“I can feel its hearts beating. Its scared.”
Jonet thinks her fiancé has gone mad, until they discover an elk in a clearing, its hoof trapped beneath a downed tree. Kendrick lifts the trunk, with the same ease that Tavish had with the logs. Graham MacLeod watches from his perch in the trees, horrified to find his suspicions confirmed.
Men come to shackle Kendrick in his sleep. Even with his head in the stocks, it takes half of the clan to drag him into the dungeon. When a witchfinder arrives from the lowlands, the hairs on Kendrick’s arms stand up straight. The queasy sensation from the battlefield returns.
The witchfinder has Kendrick burnt at the stake. The fires cook off several layers of skin only to reveal a fresh one beneath.
Kendrick’s screams turn to laughter. “It tickles. It tickles real bad.”
The witchfinder convinces Graham that Kendrick must be beheaded. Graham volunteers to be the one to deliver the merciful blow. The witchfinder insists he carry out the task himself, for it’s the lord’s command and he is the lord’s instrument.
Taking advantage of the argument, Jonet breaks Kendrick out of the dungeons. The witchfinder corners them on the way out. Defenseless, Kendrick counters the mad monk’s attacks with new found speed and agility. Disarming his opponent, Kendrick compels him to yield. The witchfinder lunges at him with a hidden blade, ignoring the sword piercing his heart. With the man of God’s blood on his hands, Jonet urges Kendrick to flee. Neither of them stay to see the witchfinder pull the sword from his chest.
Jonet knows of an abandon castle in the lowlands. The pair sneak into the village to steal supplies, when the witchfinder rings the bells. He corners the lovers, instructing Kendrick’s kinsman to bind their wrists and ankles.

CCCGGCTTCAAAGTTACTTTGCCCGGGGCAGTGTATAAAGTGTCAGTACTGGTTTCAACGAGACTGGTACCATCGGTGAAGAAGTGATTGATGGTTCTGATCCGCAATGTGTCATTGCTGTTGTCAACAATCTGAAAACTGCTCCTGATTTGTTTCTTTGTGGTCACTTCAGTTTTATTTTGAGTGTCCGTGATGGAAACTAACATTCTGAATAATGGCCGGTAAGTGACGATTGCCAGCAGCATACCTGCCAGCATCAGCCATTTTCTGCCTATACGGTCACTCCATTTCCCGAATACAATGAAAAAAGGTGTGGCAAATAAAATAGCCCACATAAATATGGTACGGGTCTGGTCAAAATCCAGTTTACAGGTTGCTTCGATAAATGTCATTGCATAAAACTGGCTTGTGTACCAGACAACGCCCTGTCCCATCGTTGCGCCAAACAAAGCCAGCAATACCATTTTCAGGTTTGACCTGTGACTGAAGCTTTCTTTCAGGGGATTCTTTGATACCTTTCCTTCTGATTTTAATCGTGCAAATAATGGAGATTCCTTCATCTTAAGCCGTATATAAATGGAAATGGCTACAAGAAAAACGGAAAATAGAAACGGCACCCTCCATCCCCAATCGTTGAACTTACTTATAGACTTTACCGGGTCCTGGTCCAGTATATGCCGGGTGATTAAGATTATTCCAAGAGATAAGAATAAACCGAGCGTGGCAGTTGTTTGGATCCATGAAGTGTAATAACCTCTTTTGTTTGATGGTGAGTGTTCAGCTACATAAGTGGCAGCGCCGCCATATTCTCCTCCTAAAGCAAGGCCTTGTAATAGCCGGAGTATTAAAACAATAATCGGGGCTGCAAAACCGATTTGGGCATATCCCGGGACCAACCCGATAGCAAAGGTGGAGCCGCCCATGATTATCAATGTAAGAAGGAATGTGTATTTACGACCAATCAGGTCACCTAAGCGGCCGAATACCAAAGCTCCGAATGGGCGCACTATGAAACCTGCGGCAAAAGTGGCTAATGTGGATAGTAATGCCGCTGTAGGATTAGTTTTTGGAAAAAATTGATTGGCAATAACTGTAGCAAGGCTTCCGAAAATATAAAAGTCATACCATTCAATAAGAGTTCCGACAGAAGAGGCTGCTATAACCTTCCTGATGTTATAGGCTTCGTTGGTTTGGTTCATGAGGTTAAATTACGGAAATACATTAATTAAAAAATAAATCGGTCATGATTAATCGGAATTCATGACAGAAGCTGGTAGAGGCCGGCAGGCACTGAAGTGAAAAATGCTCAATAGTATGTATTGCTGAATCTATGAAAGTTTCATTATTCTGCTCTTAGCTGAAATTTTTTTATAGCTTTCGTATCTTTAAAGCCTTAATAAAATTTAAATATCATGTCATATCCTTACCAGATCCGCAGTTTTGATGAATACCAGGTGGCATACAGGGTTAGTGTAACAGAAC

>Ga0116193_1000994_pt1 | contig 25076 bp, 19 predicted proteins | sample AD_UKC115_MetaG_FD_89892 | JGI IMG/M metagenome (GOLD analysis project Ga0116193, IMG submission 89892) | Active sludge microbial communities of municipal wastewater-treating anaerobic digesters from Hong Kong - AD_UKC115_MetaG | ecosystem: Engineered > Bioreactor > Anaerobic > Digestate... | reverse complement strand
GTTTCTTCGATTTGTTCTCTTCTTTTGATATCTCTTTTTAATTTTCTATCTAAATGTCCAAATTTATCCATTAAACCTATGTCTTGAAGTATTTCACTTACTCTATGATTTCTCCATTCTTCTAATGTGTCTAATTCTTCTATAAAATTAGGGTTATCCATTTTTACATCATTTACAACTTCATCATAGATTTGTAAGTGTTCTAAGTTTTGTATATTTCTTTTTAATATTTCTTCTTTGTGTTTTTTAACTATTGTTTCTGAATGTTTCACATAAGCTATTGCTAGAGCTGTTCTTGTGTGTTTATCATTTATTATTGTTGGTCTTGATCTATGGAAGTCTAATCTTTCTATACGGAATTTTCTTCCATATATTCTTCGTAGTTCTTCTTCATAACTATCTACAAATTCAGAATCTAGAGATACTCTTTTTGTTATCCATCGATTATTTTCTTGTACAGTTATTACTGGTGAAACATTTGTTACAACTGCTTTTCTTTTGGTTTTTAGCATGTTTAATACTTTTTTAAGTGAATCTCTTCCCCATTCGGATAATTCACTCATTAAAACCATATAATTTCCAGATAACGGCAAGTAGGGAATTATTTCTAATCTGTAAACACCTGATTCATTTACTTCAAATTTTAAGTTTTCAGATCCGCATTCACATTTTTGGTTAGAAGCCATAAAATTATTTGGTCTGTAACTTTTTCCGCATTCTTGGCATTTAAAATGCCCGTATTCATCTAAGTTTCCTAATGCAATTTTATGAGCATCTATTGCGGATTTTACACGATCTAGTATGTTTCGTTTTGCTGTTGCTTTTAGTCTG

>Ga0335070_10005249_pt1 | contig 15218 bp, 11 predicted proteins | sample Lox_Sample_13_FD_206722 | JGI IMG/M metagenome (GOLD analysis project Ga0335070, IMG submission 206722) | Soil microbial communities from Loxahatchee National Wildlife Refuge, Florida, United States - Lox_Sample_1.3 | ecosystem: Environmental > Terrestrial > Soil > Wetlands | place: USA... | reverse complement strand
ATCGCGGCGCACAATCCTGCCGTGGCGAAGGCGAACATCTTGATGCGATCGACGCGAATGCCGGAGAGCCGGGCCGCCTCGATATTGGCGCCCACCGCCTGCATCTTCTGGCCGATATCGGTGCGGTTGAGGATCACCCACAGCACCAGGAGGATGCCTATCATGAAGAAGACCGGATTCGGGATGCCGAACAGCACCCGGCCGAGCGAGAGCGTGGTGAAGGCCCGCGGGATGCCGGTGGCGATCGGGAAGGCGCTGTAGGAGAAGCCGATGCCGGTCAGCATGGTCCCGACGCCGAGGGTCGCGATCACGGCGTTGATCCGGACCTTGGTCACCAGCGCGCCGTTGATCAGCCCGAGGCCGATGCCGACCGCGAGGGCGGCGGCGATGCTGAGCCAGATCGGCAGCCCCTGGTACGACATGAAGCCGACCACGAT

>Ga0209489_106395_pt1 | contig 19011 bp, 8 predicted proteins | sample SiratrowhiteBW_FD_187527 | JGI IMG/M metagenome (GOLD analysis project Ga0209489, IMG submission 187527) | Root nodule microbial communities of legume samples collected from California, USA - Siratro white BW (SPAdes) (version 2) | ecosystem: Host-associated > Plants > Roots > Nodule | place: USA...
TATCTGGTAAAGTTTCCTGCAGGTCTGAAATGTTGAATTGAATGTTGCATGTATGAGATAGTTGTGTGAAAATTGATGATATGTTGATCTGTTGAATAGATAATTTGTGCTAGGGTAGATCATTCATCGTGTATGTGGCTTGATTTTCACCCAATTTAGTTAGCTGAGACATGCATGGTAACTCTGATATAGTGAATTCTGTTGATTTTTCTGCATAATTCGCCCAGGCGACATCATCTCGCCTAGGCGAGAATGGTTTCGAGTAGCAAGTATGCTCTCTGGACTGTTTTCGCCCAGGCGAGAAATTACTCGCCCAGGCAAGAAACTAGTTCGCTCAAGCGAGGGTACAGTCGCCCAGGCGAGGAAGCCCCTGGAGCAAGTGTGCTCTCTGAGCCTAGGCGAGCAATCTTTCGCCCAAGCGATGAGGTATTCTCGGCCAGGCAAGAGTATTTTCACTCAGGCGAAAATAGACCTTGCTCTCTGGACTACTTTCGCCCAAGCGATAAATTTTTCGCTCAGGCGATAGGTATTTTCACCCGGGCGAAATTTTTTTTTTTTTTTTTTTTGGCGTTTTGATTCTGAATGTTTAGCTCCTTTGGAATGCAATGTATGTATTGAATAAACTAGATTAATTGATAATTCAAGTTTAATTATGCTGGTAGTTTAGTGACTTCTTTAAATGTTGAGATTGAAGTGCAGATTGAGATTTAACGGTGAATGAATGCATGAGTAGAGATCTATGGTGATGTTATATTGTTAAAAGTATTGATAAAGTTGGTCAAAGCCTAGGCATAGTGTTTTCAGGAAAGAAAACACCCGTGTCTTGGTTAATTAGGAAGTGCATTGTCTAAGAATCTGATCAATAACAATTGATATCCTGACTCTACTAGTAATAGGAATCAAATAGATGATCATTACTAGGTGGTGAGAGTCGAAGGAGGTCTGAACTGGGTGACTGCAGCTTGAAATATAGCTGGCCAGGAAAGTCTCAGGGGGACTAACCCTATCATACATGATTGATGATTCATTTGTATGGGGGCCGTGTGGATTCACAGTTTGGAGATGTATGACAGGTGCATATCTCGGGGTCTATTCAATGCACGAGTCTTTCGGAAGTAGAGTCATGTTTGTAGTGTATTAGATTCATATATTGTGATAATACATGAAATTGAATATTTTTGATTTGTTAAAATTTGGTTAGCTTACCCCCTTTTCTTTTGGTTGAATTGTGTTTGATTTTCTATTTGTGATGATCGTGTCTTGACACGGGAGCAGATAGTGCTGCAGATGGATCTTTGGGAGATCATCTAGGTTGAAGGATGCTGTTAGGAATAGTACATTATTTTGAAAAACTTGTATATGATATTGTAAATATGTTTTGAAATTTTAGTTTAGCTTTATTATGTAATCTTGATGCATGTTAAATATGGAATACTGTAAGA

Kendrick pleads with his father to spare Jonet, going so far as to announce that the witchfinder is an immortal like himself. Kendrick has his mob’s attention, until he’s hit with another surge of nausea.
Point of no return:
An eccentric stranger, in opulent dress, flings explosive powders into the crowd. Cutting Kendrick’s bindings, the stranger tells him to follow. Kendrick takes Jonet’s hand. Making their way to the stables, the trio flees on horseback.
The stranger leads them to the abandon castle, where he’s already setup camp.
Dismounting from his steed, the stranger spins on his heel. He bows, “Principe Dante Fontana de Bologna, at your service.”
Jonet dismounts, oblivious of the muck at her heels. Kendrick remains on horseback, weary of the eccentric Italian, and his dragon shaped hilt.
Beckoning his guests inside, Dante prepares a fire, “I recognized the priest from Roma. Back then he was Viceroy Gabriel de Roxate. He and his gown wearing brethren were charged with cleansing the occasions of sin. They set the world’s finest art aflame. They robbed history of its classics, because they deemed them unseamly. I smuggled as many works out of the city as I could. Looks like he still likes to burn things.”
Chopping vegetables with his katana blade, Dante sets them into a kettle. “Roxate believes he’s been chosen by God to be his shepherd here on earth. He believes that you and I are the final heirs to the throne standing in his way.”